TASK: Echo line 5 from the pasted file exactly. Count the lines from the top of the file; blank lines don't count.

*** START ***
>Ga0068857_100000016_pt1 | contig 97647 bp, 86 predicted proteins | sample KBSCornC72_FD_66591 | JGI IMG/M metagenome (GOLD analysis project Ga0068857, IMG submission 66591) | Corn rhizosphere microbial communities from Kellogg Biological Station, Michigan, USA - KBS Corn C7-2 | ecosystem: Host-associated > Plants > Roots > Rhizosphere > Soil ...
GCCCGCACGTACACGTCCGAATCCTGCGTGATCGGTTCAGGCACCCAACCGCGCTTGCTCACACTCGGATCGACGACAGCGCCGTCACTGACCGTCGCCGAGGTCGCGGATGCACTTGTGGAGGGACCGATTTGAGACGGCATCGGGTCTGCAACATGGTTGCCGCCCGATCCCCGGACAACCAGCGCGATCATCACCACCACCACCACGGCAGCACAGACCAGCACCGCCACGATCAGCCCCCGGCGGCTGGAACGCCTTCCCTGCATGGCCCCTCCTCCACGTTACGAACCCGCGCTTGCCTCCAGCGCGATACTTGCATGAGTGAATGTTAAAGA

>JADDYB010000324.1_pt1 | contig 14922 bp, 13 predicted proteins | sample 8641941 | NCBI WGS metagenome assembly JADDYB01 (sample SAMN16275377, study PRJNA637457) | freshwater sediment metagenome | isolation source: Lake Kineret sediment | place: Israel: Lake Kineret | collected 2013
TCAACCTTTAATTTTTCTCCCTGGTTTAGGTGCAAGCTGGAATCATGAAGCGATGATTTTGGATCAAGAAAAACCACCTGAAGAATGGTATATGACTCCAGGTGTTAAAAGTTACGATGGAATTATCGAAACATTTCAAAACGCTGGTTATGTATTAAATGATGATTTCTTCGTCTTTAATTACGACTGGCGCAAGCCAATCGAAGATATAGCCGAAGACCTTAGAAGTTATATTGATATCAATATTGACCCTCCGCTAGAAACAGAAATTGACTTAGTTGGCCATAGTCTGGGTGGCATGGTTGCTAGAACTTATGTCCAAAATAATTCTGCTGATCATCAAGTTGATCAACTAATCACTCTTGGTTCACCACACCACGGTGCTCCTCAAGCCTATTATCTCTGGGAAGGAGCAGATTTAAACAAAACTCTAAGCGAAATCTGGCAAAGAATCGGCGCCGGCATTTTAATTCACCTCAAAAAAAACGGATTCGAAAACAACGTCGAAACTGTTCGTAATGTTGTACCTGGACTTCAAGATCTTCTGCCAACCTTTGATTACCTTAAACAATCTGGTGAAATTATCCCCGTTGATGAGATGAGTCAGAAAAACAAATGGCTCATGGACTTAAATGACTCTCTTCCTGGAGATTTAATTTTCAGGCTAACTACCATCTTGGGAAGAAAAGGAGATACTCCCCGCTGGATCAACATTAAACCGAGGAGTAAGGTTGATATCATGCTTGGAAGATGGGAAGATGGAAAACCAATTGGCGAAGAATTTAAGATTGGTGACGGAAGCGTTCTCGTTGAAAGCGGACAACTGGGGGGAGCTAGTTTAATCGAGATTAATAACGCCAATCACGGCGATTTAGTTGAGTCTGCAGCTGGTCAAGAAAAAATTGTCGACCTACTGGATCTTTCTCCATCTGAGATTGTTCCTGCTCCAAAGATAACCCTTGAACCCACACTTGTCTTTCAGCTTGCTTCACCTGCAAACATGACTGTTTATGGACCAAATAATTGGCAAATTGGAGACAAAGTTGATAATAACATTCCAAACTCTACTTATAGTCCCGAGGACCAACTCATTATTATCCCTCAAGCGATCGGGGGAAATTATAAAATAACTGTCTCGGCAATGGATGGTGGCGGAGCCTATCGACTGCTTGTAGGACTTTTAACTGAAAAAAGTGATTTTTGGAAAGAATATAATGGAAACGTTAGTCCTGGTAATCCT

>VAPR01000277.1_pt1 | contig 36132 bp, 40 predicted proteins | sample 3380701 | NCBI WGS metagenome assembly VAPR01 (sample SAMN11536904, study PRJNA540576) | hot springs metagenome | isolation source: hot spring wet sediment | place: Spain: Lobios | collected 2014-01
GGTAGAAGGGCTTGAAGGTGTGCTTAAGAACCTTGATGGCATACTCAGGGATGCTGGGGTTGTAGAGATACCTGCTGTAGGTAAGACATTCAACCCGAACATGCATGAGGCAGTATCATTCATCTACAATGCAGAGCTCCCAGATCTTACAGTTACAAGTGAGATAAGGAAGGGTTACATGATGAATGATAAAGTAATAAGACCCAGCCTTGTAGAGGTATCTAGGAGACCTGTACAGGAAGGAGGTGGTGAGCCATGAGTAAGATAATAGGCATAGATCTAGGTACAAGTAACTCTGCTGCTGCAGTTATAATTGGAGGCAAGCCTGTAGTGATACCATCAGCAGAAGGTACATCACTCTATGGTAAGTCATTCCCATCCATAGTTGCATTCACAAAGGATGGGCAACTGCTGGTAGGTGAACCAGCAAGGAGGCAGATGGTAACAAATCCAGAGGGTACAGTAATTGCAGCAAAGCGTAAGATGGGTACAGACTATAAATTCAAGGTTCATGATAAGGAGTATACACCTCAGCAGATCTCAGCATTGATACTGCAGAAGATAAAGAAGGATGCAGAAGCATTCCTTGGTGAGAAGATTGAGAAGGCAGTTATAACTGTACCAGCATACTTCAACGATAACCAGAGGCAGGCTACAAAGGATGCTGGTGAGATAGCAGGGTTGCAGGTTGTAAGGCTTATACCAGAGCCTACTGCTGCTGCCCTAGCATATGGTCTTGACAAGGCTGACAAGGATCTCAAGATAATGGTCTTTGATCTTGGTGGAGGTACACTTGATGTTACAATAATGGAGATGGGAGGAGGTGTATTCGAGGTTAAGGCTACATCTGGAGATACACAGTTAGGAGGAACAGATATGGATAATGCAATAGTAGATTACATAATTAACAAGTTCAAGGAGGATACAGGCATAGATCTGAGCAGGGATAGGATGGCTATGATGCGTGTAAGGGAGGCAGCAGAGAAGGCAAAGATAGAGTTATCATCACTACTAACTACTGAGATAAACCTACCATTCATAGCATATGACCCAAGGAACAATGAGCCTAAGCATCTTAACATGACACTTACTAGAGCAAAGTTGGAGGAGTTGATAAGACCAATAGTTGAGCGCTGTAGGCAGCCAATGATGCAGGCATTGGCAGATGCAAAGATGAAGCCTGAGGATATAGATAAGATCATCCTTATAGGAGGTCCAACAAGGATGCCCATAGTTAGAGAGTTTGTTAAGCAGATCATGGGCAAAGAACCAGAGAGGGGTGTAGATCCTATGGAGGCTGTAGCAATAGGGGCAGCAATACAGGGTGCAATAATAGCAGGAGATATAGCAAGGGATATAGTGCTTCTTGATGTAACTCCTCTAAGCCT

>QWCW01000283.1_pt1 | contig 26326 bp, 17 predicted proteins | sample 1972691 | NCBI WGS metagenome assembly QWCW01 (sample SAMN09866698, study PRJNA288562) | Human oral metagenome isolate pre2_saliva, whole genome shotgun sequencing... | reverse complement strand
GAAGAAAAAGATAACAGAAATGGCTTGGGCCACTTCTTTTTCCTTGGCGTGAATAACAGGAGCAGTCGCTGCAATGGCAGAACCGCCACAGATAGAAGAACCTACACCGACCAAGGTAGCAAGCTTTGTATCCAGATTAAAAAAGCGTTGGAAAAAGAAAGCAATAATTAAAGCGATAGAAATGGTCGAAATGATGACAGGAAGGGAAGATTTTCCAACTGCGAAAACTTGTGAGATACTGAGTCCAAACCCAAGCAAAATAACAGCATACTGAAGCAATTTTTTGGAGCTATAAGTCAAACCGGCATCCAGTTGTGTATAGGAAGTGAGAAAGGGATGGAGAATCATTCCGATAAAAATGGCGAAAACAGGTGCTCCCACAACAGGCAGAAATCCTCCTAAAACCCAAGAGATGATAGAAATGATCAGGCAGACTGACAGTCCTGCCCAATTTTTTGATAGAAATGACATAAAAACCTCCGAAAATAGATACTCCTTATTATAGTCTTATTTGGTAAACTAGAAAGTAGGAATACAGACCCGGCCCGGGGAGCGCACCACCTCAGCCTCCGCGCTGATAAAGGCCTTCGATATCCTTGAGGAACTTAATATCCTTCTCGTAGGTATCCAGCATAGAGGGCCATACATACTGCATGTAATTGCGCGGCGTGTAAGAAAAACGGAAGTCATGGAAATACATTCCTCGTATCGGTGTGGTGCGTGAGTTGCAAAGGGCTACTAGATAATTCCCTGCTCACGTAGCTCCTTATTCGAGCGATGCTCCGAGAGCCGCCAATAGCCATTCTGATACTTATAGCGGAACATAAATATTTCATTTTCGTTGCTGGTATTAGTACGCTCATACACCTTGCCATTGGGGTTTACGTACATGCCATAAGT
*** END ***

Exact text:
>VAPR01000277.1_pt1 | contig 36132 bp, 40 predicted proteins | sample 3380701 | NCBI WGS metagenome assembly VAPR01 (sample SAMN11536904, study PRJNA540576) | hot springs metagenome | isolation source: hot spring wet sediment | place: Spain: Lobios | collected 2014-01